“Sweeney Todd” is punctuated with just the right bits of gore and blood and it fits perfectly with this dark tale of revenge. Depp and Bonham Carter work tremendously well together. This is perhaps finally the film that will give Burton his due as a tremendously talented filmmaker. Whether his wins an Oscar, I’m not sure; but who else really could have pulled off this film as well as he did? To think that this man has gone from directing “Pee Wee’s Big Adventure” to this says so much. “Sweeney Todd” is Tim Burton’s swan song and it’s bloody good indeed. GRADE: A

Tuesday, December 18, 2007

One Man Bland: Will Smith is the Last Man in NYC in “I Am Legend”

To many people New York City is an impressive sight: thousands of busy people coming and going, all those tall buildings and endless amounts of gigantic advertisements. But it’s even more impressive with no people around and weeds growing nearly as tall as the man-made structures around them. The production design of the science-fiction parable “I Am Legend” is the most notable part of an otherwise drab story of a man who survives the spread of a virus that turns people into daylight fearing CGI zombie-creatures.

I guess if you’re going to want to spend nearly an entire film alone with someone you could do a lot worse than Will Smith. I mean wouldn’t it suck if you had to watch Gilbert Gottfried walk around Manhattan all by himself? I shudder at the thought of it. Will Smith takes on the Tom Hanks Cast Away role as a man trying to survive on his own. Except in this film a terrible virus (which was supposed to be the cure for cancer) turns people into vampire-like monsters who feast on the flesh of the living. I guess the moral of the story is not to find a cure for cancer.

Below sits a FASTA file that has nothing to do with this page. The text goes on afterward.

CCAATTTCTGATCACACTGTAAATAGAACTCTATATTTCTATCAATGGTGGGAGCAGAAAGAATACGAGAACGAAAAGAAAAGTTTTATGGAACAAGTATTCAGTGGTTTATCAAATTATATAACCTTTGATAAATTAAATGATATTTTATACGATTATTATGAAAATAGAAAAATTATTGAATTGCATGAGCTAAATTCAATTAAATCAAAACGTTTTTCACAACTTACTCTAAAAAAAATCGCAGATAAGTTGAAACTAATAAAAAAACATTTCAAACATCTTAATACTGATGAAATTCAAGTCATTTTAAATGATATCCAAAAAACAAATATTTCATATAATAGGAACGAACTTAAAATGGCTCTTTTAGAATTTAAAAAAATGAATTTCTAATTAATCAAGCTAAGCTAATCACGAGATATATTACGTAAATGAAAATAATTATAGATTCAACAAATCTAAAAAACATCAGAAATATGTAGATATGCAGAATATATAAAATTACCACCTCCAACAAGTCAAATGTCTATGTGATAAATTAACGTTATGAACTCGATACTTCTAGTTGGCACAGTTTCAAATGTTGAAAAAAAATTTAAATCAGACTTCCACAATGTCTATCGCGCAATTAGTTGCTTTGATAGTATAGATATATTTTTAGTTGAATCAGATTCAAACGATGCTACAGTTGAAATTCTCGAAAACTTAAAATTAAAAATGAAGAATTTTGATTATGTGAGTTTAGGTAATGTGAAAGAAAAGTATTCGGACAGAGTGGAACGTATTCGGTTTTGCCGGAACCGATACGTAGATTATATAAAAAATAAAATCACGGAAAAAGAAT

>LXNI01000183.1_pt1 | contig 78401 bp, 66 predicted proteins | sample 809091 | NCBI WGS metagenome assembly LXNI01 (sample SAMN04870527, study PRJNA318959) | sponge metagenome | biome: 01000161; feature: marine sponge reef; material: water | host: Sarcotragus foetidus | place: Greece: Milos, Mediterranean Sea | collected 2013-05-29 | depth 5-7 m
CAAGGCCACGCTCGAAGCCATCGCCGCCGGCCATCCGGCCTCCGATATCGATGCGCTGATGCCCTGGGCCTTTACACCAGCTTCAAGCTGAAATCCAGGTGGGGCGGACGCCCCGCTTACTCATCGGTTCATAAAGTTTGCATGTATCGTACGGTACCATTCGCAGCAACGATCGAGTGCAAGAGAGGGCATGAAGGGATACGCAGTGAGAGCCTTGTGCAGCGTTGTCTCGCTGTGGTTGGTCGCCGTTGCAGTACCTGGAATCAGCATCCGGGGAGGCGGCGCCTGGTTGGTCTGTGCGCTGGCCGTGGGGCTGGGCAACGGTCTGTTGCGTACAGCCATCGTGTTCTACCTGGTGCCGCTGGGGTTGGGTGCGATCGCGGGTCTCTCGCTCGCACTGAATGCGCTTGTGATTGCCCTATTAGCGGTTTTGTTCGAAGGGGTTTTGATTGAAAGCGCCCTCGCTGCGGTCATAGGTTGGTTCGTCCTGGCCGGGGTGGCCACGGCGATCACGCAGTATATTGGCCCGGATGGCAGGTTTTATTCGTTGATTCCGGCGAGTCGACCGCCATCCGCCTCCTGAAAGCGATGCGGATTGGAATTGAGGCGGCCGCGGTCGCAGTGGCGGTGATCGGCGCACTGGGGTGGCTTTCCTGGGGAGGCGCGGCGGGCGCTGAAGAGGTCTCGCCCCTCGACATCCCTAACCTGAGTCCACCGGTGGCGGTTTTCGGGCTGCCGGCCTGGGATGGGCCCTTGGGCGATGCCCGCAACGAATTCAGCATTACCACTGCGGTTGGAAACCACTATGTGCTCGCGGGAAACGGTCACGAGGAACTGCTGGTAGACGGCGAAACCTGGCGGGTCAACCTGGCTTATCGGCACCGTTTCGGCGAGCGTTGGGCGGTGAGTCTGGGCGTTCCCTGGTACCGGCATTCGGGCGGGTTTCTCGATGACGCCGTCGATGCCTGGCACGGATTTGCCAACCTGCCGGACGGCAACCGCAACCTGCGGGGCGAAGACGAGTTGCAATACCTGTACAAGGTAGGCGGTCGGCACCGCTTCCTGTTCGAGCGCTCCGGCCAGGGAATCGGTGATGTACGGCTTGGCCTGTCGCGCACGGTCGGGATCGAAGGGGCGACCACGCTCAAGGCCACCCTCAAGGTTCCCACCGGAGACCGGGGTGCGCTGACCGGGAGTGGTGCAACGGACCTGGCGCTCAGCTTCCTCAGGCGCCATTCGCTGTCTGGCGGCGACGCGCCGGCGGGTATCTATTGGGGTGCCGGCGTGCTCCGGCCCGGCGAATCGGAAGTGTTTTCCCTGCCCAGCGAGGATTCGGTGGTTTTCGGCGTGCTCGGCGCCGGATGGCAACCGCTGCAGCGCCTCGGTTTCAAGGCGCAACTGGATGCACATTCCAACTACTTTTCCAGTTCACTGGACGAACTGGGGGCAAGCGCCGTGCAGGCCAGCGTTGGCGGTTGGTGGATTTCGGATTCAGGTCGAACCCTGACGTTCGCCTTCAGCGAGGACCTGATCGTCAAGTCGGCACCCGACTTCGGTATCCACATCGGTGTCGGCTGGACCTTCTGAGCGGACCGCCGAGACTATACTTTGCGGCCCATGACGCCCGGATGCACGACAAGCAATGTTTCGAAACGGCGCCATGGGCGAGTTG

Will Smith is Robert Neville who is, by reasons I believe to be unexplained, is immune to this virus and he ends up being the last human being alive in Manhattan. After three years of surviving on his own with his trusty German Shepard, he still is trying to find a cure for this virus that spreads very quickly and makes people into raging lunatics. It basically turns people in a hybrid of the zombies from “28 Days Later” and the cave-dwelling humanoids from “The Descent.” (Certain parts also recalled “The Birds” and “War of the Worlds”) Of course, those films on the whole were far superior, but this film does have a few effective scares here and there. There is a suspenseful sequence set inside a dark building while Robert looks for his dog.